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China says Stolen Art in French Designer's Estate Auction


An estate auction starting Monday in Paris is being described as the "sale of the century", but is generating political waves after China demanded the return of a pair of bronze animal statues. We have more on the controversy surrounding the sale from the French capital.

The auction involves a staggering collection of prized paintings, furniture, knick-knacks and other cultural objects belonging to deceased French fashion designer Yves Saint Laurent and his partner Pierre Berge.

Christie's auction house will be selling more than 700 art objects to some of the world's top buyers - museums and wealthy collectors. Experts say the three-day auction could make nearly $400 million.

But the auction has political undertones, notably a pair of bronze busts of a rabbit and a rat believed to have been looted by British and French troops in China 150 years ago.

Beijing wants the two pieces to be returned China and Chinese lawyers recently launched legal action to stop the auction. Christie's says the sale is legal and will go on.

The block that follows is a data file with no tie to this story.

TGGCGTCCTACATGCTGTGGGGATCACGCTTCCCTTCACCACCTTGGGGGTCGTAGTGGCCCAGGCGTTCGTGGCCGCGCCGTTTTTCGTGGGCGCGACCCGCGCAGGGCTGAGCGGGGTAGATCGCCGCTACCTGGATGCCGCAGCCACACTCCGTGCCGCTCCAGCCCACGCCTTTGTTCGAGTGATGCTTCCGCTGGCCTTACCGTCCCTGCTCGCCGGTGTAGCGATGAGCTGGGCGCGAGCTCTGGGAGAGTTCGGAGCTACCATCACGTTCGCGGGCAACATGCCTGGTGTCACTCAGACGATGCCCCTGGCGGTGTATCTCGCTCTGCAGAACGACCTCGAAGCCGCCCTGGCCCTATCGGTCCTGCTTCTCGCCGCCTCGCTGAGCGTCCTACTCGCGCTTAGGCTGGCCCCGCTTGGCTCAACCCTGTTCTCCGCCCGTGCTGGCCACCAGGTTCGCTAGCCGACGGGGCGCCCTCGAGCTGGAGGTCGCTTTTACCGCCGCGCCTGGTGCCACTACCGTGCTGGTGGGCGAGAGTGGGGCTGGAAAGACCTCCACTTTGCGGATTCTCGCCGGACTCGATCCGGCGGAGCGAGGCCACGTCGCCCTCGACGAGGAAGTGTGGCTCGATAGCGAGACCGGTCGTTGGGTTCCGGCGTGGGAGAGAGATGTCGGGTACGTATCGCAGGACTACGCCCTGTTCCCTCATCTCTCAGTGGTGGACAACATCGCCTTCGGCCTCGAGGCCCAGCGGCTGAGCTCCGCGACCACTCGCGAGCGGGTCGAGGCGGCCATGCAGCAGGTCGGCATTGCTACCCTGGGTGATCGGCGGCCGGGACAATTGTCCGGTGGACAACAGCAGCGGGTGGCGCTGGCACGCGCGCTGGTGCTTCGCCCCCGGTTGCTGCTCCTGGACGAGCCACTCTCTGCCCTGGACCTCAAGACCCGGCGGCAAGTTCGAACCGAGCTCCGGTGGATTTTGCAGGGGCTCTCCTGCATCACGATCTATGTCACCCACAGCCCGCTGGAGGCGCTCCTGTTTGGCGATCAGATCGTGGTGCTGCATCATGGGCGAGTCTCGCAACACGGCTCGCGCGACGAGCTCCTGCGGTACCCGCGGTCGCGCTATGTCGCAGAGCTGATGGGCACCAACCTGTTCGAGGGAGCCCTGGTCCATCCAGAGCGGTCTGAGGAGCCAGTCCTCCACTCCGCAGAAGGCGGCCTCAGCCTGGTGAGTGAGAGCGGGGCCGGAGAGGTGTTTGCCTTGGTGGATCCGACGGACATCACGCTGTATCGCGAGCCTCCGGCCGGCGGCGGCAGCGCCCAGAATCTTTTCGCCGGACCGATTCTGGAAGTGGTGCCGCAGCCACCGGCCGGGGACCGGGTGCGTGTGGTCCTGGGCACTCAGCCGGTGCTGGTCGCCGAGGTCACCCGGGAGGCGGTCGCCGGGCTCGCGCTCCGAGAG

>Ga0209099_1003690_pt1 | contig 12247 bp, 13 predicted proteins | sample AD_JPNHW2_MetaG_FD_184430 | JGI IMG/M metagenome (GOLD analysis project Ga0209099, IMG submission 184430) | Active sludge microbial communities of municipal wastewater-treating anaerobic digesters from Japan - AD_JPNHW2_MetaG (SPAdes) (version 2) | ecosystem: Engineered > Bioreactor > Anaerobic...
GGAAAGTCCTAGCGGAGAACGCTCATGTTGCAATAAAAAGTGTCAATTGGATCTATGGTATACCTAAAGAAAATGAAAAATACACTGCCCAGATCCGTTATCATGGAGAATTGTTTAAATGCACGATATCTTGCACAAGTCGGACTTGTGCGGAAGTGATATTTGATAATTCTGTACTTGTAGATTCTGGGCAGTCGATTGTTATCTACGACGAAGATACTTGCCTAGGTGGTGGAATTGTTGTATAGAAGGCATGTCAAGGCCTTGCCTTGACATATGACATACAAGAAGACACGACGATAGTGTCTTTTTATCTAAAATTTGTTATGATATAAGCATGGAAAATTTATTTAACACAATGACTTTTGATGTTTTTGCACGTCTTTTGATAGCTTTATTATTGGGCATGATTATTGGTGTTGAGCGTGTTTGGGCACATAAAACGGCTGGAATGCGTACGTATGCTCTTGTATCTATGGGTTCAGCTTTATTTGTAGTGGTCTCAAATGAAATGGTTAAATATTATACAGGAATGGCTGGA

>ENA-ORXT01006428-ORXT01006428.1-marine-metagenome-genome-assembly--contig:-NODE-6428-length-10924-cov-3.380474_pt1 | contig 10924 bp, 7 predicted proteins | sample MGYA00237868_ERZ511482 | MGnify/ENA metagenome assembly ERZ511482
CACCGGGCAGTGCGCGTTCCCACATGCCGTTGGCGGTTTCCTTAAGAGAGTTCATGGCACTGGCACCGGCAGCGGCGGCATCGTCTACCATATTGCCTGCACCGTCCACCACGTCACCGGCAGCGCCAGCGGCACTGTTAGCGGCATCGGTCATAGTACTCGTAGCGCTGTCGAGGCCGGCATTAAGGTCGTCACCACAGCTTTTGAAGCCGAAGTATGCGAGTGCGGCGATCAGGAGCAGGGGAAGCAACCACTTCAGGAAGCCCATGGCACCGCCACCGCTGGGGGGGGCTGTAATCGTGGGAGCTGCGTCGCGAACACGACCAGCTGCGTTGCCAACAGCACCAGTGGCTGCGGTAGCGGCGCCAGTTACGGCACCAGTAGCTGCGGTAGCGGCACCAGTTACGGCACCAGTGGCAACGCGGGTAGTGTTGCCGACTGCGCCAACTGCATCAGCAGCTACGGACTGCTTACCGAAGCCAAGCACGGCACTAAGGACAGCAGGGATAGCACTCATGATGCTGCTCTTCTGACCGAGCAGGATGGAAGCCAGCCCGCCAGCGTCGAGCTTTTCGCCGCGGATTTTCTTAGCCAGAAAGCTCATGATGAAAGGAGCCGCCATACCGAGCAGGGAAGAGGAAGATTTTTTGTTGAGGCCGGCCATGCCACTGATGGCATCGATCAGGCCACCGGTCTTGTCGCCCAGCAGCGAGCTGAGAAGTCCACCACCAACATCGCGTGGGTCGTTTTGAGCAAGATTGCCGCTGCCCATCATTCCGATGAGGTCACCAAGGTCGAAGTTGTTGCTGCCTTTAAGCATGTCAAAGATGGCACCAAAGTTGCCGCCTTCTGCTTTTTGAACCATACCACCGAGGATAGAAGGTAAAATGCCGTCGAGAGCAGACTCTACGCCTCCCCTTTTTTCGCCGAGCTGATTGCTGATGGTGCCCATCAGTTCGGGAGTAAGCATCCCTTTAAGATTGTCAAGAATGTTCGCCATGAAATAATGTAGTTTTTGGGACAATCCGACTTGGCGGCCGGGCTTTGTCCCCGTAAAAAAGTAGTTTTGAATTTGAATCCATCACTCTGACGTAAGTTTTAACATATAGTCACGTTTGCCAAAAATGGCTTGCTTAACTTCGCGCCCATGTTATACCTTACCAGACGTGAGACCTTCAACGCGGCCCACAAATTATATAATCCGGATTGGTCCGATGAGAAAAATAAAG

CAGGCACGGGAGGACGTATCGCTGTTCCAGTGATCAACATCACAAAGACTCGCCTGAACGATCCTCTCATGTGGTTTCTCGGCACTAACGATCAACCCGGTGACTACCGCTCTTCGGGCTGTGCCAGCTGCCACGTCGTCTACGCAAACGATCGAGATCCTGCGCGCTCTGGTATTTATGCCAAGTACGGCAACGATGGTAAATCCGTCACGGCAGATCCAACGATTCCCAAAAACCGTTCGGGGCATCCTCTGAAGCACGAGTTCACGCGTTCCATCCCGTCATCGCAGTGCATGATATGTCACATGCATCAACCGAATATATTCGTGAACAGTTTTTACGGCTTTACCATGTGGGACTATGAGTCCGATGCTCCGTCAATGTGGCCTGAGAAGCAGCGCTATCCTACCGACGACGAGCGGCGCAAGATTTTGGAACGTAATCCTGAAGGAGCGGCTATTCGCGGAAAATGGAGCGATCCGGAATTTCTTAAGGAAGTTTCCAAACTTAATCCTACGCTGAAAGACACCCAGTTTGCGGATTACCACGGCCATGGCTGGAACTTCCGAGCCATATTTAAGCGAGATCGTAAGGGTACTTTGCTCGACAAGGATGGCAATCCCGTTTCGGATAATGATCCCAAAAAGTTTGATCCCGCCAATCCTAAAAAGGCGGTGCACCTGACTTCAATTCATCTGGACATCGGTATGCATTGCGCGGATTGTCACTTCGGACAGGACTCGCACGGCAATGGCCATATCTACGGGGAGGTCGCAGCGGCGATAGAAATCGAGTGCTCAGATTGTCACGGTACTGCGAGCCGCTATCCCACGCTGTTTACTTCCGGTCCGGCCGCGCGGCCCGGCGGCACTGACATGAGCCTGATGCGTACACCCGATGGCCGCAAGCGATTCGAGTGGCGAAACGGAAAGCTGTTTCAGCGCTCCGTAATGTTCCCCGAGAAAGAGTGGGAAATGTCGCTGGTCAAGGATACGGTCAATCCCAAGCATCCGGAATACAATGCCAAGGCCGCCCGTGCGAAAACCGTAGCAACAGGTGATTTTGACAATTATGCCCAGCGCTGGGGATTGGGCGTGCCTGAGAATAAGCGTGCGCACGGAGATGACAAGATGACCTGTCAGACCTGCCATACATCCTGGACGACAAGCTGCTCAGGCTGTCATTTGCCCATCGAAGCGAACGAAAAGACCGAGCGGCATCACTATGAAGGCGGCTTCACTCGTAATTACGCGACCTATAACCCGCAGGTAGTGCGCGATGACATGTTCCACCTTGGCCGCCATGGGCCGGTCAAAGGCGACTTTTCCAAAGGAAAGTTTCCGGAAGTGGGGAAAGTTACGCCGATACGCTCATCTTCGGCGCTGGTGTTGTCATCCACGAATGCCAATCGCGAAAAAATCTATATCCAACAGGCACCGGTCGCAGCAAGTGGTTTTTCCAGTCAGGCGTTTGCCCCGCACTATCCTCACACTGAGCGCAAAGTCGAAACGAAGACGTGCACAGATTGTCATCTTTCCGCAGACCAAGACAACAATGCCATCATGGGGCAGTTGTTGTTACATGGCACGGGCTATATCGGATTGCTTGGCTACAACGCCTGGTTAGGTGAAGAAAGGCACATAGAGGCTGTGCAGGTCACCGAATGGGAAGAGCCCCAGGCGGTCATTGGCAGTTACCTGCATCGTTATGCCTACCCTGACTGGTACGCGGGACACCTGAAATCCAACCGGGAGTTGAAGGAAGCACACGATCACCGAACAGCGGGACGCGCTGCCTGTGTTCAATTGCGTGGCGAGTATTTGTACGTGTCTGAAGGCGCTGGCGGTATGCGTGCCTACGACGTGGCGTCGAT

French businessman Berge, who collected the artwork with Saint Laurent over the years, says he would return the bronzes to China if Beijing recognizes human-rights issues.

The political wrangling has not prevented thousands of people from flocking to the Grand Palais museum in Paris, where the items were on display until midnight Saturday and Sunday.

Kouma Kouanvih waited 2.5 hours in line to get in Saturday night, but she said it was worth it.

Kouanvih did not see the bronzes, but she believes China is wrong to be asking for their return. She said with so many foreign artifacts acquired legally or illegally by various countries, the process of returning them would be endless.

Cecile Pascual, who also saw the display, weighed in on the debate.

"I kind of understand how the Chinese government feels about this but at the same time, if it was less money I would say they would not care about it," said Cecile Pascual.

While the Chinese dispute over the bronzes involves a personal collection, it follows several incidents straining French-Chinese relations. That includes the disruption of the Olympic torch relay through Paris last year by pro-Tibetan protesters. China also canceled a European Union summit after French President Nicolas Sarkozy met with Tibetan spiritual leader the Dalai Lama.

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